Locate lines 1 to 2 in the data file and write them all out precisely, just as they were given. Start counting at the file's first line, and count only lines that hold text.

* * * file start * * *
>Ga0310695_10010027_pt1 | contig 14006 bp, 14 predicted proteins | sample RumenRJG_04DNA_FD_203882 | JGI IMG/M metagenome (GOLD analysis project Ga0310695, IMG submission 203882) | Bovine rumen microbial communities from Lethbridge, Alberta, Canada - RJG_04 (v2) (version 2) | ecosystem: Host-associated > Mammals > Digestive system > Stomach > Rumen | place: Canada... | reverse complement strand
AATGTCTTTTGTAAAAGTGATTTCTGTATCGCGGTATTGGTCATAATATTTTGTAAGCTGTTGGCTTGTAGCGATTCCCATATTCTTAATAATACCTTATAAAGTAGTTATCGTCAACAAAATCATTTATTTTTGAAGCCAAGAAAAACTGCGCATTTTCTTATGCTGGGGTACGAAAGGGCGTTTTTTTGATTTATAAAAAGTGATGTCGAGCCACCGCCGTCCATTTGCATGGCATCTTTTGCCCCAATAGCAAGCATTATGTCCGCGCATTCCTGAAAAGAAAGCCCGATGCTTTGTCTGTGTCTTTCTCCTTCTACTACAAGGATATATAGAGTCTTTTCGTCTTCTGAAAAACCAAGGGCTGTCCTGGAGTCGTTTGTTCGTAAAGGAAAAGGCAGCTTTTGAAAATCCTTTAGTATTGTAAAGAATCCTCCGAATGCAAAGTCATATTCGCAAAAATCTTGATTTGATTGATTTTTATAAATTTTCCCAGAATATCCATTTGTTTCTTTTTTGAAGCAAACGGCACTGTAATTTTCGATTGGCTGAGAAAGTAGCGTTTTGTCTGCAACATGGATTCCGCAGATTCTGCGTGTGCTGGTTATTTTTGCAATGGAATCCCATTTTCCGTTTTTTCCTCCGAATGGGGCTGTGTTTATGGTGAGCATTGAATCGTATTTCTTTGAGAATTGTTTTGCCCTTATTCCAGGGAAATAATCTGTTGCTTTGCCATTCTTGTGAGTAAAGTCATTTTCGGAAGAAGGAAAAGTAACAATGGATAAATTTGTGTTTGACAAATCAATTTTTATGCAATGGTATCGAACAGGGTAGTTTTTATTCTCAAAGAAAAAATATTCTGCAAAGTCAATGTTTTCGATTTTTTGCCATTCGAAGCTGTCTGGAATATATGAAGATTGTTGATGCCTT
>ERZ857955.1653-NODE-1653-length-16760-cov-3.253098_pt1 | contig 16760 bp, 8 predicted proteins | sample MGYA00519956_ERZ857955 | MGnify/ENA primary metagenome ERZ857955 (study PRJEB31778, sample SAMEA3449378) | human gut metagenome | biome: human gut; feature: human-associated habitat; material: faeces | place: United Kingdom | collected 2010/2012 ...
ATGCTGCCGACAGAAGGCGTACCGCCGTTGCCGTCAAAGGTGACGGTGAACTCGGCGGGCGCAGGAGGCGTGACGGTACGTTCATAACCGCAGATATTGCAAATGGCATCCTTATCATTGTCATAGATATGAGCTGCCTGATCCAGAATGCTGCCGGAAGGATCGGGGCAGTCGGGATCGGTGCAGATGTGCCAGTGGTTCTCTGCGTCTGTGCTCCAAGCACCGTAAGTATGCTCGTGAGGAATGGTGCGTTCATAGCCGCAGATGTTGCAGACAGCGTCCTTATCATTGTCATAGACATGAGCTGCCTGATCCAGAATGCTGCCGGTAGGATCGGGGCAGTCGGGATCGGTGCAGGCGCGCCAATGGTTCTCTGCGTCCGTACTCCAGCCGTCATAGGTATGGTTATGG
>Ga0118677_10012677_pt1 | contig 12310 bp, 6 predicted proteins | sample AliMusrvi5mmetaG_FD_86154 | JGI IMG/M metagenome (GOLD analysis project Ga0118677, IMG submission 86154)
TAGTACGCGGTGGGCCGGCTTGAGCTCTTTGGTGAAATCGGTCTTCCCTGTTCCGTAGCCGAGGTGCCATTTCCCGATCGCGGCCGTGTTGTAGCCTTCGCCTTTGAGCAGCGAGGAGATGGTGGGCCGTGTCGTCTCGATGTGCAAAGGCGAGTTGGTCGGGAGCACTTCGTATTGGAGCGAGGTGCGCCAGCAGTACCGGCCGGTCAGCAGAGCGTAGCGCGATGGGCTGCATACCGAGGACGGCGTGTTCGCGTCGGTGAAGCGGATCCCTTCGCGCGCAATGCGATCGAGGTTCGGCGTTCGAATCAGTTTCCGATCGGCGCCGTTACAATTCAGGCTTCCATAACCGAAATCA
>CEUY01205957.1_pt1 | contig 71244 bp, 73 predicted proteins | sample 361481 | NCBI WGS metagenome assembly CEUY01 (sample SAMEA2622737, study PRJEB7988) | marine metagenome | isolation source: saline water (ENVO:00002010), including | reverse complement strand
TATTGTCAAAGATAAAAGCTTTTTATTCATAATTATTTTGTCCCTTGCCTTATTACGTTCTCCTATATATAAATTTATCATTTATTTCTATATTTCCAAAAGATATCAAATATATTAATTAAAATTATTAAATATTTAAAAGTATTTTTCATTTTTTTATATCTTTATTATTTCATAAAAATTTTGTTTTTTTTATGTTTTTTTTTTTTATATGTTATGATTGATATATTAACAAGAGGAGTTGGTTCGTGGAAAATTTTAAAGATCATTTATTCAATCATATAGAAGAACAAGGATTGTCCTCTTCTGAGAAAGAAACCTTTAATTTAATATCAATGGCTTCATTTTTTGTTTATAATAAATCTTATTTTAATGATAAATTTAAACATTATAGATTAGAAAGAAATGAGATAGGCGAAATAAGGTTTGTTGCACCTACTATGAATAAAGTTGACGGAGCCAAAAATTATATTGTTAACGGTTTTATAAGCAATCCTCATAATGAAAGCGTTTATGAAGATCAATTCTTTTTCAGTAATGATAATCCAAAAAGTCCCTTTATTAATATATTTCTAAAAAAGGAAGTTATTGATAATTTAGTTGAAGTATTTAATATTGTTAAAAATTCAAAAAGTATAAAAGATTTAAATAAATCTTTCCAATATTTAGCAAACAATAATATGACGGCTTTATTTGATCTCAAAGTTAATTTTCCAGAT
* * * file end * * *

>Ga0310695_10010027_pt1 | contig 14006 bp, 14 predicted proteins | sample RumenRJG_04DNA_FD_203882 | JGI IMG/M metagenome (GOLD analysis project Ga0310695, IMG submission 203882) | Bovine rumen microbial communities from Lethbridge, Alberta, Canada - RJG_04 (v2) (version 2) | ecosystem: Host-associated > Mammals > Digestive system > Stomach > Rumen | place: Canada... | reverse complement strand
AATGTCTTTTGTAAAAGTGATTTCTGTATCGCGGTATTGGTCATAATATTTTGTAAGCTGTTGGCTTGTAGCGATTCCCATATTCTTAATAATACCTTATAAAGTAGTTATCGTCAACAAAATCATTTATTTTTGAAGCCAAGAAAAACTGCGCATTTTCTTATGCTGGGGTACGAAAGGGCGTTTTTTTGATTTATAAAAAGTGATGTCGAGCCACCGCCGTCCATTTGCATGGCATCTTTTGCCCCAATAGCAAGCATTATGTCCGCGCATTCCTGAAAAGAAAGCCCGATGCTTTGTCTGTGTCTTTCTCCTTCTACTACAAGGATATATAGAGTCTTTTCGTCTTCTGAAAAACCAAGGGCTGTCCTGGAGTCGTTTGTTCGTAAAGGAAAAGGCAGCTTTTGAAAATCCTTTAGTATTGTAAAGAATCCTCCGAATGCAAAGTCATATTCGCAAAAATCTTGATTTGATTGATTTTTATAAATTTTCCCAGAATATCCATTTGTTTCTTTTTTGAAGCAAACGGCACTGTAATTTTCGATTGGCTGAGAAAGTAGCGTTTTGTCTGCAACATGGATTCCGCAGATTCTGCGTGTGCTGGTTATTTTTGCAATGGAATCCCATTTTCCGTTTTTTCCTCCGAATGGGGCTGTGTTTATGGTGAGCATTGAATCGTATTTCTTTGAGAATTGTTTTGCCCTTATTCCAGGGAAATAATCTGTTGCTTTGCCATTCTTGTGAGTAAAGTCATTTTCGGAAGAAGGAAAAGTAACAATGGATAAATTTGTGTTTGACAAATCAATTTTTATGCAATGGTATCGAACAGGGTAGTTTTTATTCTCAAAGAAAAAATATTCTGCAAAGTCAATGTTTTCGATTTTTTGCCATTCGAAGCTGTCTGGAATATATGAAGATTGTTGATGCCTT